14 November 2022

Rivals' Roundup—it's over. Give the trophy to Arsenal.

In which my quest for an original graphic may have gone awry...
There is not an ounce of piss being taken in that blogpost title, friends. I am deadly serious; it is in no way a hyperbolic, tongue-in-cheek mocking of where we stand (and will stay until Boxing Day, if not longer). "Top of the league during a six-week mid-season break for the World Cup, you'll never sing that if only because everyone hates this World Cup and they'll never do it like this again!" Hm. Doesn't quite roll off the tongue as it should. Anyway, it was a topsy-turvy matchday 16 in which not a single club has played 16 matches with Man City's shock loss at home to Brentford, Tottenham and Man U finding miraculous late wins, and Newcastle grinding out another win as they climb slowly if inexorably into the title chase. Right. Let's get to it...

1. Arsenal (12W 1D 1L, 37 pts).
Five points clear. Top of the league on Christmas Day for the first time since 2007. Okay, so it's only Wolves we beat this time, but they're stubborn as hell and always seem to view clashes with us as some kind of derby. Having said that, though, they were generous enough to do what they could to resolve the "Ødegaard is overrated" mindset, gamely allowing him to pick them apart on his way to two goals. It's really a pity that Diego Costa was unavailable, something I touched on in my match preview, but only because it might have been a bit of fun to see him try to manhandle Big Gabi and Saliba the way he manhandled Gabriel Paulista. In the end, though, it was a comfy win against a jammy opponent, and it's gratifying to see us send them further down. I tweeted at one point that this fixture feels like playing Stoke. It might be closer to the truth to suggest it feels like playing Burnley—absent the complaining manager, if only because they are between managers...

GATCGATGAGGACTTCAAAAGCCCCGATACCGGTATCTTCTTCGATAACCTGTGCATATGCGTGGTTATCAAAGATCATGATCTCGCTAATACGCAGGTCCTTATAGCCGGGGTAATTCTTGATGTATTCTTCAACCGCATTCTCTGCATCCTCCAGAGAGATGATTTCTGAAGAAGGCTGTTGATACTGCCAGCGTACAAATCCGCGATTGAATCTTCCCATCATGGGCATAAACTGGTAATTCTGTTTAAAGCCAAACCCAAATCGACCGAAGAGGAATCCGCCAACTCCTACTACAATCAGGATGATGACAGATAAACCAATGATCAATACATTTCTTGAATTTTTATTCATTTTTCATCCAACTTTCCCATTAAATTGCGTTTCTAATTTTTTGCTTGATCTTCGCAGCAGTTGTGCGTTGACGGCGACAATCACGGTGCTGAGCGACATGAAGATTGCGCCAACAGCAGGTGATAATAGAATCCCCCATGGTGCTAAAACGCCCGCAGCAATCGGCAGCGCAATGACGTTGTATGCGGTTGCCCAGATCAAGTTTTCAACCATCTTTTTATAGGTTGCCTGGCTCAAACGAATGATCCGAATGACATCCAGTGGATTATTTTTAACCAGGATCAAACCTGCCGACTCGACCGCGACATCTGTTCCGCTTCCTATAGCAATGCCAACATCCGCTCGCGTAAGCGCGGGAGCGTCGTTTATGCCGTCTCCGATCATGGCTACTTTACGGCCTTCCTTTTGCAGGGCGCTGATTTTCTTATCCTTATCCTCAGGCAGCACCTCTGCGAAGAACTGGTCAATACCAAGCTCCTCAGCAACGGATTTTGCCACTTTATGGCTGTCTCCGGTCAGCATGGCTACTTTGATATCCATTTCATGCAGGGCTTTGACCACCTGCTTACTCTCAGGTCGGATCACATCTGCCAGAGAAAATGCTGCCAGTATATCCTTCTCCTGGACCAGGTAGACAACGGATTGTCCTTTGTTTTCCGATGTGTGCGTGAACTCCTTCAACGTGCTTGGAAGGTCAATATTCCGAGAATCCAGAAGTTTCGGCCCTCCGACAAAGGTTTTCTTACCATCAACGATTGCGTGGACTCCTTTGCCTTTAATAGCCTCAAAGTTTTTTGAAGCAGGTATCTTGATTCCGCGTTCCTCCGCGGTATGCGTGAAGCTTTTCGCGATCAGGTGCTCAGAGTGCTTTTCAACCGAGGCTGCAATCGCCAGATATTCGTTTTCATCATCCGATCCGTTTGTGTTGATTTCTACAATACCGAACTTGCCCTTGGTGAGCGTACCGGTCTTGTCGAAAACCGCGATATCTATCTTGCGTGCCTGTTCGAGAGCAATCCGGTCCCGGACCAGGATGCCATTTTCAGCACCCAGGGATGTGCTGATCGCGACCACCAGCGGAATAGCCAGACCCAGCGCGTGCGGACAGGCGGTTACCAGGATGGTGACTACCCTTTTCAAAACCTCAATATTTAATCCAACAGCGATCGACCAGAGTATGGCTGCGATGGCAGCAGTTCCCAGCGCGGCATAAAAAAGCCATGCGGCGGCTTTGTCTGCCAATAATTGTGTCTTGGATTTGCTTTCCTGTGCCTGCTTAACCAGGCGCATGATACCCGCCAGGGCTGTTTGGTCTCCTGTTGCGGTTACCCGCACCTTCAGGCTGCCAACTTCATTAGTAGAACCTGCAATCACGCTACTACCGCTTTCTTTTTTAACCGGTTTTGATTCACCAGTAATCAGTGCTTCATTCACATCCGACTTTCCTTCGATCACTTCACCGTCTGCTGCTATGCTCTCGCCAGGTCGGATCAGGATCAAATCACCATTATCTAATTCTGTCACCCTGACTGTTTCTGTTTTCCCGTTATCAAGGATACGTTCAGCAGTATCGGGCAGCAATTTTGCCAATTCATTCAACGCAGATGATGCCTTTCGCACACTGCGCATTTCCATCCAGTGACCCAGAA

2. Man City (10W 2D 2L 32 pts).
Brentford once and for all exposed Man City's innovative strategy of buying all of the best players available for what it is, beating Pep's squad on its home turf, courtesy of Ivan "this has nothing to do with my omission from the England national team" Toney's brace. City looked strangely sluggish throughout, as if they sometimes assume that their financial superiority, world-class depth at almost every position, and a juggernaut of a Norwegian who scores, quite literally, when he wants is enough to guarantee a result. Take nothing away from the Bees, though—they were brave and positive, and this is the second week now when City have looked quite the opposite. Unlike last week, there would be no last-minute penalty to bail them out, despite the histrionical attempts from Haaland and de Bruyne to "earn" one. One might think that such theatrics are beneath them, but when world-class talent isn't enough, well, I guess one has to resort to darker arts.

3. Newcastle (8W 6D 1L, 30 pts).